SXSW 2011: Joe Swanberg shines his 'Silver Bullets'
No filmmaker has come to embody the scrappy micro-indie, do-it-yourself side of the South by Southwest Film Festival quite so fully as Joe Swanberg. His movies, including "Hannah Takes the Stairs," "Nights and Weekends" and "Alexander the Last," all made noteworthy premieres here, and their handheld, improvisatory style typified a certain type of Digital Age independent filmmaking. His new film, a harrowing tale of personal jealousy and artistic anguish called "Silver Bullets," had its premiere North American screenings at this year's festival, and it seems the South By kid is taking big steps toward growing up.
"Silver Bullets" took some 2 1/2 years of on-and-off shooting to create. After making "Alexander the Last," which premiered at SXSW in 2009, the Chicago-based Swanberg found himself at a creative crossroads. After abandoning another project, Swanberg assembled a small cast and simply started shooting. Though his previous films had been noted for their loosely structured storytelling, this was something different.
"As I've made more work, I think it's been easier for me to work with actors without a script at all," said Swanberg during a post-screening Q&A on Monday night. " 'Silver Bullets,' I would say, is the most improvised of anything I've ever made because we started shooting without even an idea of what the film would be other than I know the people that I wanted to work with. So we tried a bunch of false starts and different paths until we accumulated enough material that it started to make sense.
"The writing developed out of the shooting, and there was never anything on the written page that I gave anybody. It was through phone calls and e-mails and things like that."
The movie centers on a young actress who is cast in a low-budget horror film. (She's played by Kate Lyn Sheil, who is one of the breakout actresses of this year's festival, thanks also to her role in "Green," an understated tale of pastoral paranoia.) The director of that low-budget horror film (Ti West, director of "The Innkeepers" also playing SXSW) seems to have amorous designs on her, which sets her boyfriend (Swanberg) into a spiral of jealousy and self-doubt. Framed lightly around a werewolf horror story, the slight tinge of psycho-sexual genre storytelling makes "Silver Bullets," despite its free-form origins, feel like Swanberg's most cohesively structured film.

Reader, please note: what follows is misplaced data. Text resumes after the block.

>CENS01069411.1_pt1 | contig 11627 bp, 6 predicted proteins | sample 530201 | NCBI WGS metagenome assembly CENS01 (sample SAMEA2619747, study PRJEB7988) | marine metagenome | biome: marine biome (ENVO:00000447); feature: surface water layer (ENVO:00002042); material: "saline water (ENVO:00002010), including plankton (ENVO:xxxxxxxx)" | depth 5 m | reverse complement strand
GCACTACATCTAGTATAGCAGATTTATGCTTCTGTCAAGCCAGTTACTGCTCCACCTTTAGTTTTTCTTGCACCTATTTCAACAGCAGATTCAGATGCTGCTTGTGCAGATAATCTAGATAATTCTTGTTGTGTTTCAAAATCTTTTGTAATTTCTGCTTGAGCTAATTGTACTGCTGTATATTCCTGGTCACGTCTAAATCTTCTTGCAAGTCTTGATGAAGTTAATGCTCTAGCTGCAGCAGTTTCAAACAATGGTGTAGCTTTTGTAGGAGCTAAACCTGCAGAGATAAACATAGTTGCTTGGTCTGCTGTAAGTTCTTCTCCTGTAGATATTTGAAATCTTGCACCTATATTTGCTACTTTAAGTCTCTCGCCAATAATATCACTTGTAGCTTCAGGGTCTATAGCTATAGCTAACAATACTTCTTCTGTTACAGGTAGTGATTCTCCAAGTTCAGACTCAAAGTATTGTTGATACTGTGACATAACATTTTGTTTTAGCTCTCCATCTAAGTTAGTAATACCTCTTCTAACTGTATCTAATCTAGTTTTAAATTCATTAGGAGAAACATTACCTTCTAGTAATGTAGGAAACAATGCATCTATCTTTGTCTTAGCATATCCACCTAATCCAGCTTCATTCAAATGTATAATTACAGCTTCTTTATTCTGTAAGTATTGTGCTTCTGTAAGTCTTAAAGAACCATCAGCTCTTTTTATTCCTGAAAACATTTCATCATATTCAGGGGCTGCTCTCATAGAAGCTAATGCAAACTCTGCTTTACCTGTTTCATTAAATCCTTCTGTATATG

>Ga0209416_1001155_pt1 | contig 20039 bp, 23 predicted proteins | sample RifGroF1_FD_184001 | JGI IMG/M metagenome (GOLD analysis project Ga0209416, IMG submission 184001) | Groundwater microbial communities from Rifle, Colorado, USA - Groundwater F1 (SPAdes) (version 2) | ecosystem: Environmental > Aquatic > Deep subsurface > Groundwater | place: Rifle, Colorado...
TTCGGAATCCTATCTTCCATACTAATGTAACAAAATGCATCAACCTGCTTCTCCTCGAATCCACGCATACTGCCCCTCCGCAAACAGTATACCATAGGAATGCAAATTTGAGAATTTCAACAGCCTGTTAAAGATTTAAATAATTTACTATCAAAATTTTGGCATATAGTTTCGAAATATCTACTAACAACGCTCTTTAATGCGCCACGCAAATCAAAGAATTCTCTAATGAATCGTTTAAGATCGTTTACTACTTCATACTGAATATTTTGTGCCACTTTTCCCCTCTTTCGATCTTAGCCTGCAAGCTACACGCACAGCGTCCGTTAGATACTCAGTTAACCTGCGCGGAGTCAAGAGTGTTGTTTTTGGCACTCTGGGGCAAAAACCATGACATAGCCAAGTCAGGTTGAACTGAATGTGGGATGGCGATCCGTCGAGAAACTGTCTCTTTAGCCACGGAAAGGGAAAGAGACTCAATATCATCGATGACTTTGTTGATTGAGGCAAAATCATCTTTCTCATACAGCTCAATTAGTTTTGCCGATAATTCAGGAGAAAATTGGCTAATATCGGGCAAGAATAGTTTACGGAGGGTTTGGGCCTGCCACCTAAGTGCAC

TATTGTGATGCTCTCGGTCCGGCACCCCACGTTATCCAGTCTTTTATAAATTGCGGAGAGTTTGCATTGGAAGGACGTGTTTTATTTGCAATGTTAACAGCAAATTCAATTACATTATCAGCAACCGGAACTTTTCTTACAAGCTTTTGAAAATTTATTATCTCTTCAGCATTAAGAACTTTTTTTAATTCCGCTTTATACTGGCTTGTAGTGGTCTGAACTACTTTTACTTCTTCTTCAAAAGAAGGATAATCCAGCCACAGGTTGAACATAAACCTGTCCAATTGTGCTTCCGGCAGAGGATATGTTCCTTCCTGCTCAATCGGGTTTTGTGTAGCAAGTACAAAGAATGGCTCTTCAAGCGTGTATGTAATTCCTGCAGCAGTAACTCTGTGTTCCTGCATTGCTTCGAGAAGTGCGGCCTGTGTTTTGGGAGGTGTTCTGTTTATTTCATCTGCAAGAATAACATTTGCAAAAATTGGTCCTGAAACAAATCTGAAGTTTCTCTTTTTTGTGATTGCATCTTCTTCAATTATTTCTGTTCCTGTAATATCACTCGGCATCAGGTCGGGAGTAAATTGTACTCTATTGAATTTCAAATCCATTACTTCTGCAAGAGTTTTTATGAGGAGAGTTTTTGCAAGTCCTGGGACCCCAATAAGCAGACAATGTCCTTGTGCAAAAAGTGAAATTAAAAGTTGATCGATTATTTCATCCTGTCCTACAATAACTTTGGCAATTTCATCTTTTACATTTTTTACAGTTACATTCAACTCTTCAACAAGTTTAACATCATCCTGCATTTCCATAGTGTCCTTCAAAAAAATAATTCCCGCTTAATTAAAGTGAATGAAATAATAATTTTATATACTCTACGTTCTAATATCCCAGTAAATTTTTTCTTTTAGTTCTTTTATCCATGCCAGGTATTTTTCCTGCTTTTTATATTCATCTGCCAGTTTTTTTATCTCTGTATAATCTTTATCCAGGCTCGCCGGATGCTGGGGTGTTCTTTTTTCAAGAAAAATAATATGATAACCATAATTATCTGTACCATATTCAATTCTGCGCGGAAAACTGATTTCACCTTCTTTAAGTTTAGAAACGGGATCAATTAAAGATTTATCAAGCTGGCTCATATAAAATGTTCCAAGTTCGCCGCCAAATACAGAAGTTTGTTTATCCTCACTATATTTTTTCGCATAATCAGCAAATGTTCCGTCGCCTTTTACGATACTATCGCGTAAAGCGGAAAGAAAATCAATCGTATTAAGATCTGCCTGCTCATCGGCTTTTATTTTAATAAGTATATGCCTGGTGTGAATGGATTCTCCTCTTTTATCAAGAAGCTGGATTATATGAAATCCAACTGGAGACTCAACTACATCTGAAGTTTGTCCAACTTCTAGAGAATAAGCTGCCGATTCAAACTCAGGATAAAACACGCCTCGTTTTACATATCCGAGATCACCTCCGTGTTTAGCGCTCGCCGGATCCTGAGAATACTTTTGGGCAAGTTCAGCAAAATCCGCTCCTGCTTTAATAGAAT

(And if there was ever any doubt of the inter-connectedness of Swanberg's universe, at the film's first screening Sunday night there was nearly a full row of friends and collaborators who represented easily more than a half-dozen films in SXSW this year alone.)
Having come out of a creative torpor that for a time impeded his ability to make films, Swanberg, still not yet 30, is now in the midst of a bracing run of work. His film "Uncle Kent" premiered at Sundance, "Silver Bullets" premiered along with "Art History" in Berlin, he has another film already finished and has shot material to be edited into three more. Altogether, Swanberg is on pace to finish a staggering seven films this year.
Throughout "Silver Bullets," the character played by Swanberg, a maker of low-budget art films, expresses creative doubts, claiming to be searching for "new forms" with which to express himself. Seeing both his personal life and artistic practice crumble around him, at one point he earnestly asks, "Is the work enough?"
"I would say almost every word that I say in the movie was exactly how I felt at the time," Swanberg noted, "which is a little weird to watch now because it seems very whiny, and I don't feel that way anymore. It's like an embarrassing time capsule of me ranting about a bunch of stuff that I don't even believe anymore. But as I was going through it I was in a weird, deep hurting kind of place."
In setting the film amid a world of actresses and filmmakers, Swanberg decided to use "Silver Bullets" to directly address past criticisms of his work, including claims of a predatory sexuality, an emotional self-involvement and even technical issues of how he uses the camera. Even while adding layers of self-referencing psychodrama, Swanberg wanted the film to unravel the fake emotions and real feelings that go into his filmmaking.
"One of the accusations that comes at me a lot is that I'm making movies as a chance to make out with hot actresses," said Swanberg. "And so the thing is, critics are leveling that against me and what my movies are about, so I figured if I'm going to get accused of that I might as well make a movie that's about that, so at least there's a reason to have that conversation. Why don't we just make it about us, about a low-budget filmmaker dealing with his issues?"
— Mark Olsen in Austin, Texas
Photo: Joe Swanberg and Kate Lyn Sheil in "Silver Bullets." Photo credit: Joe Swanberg.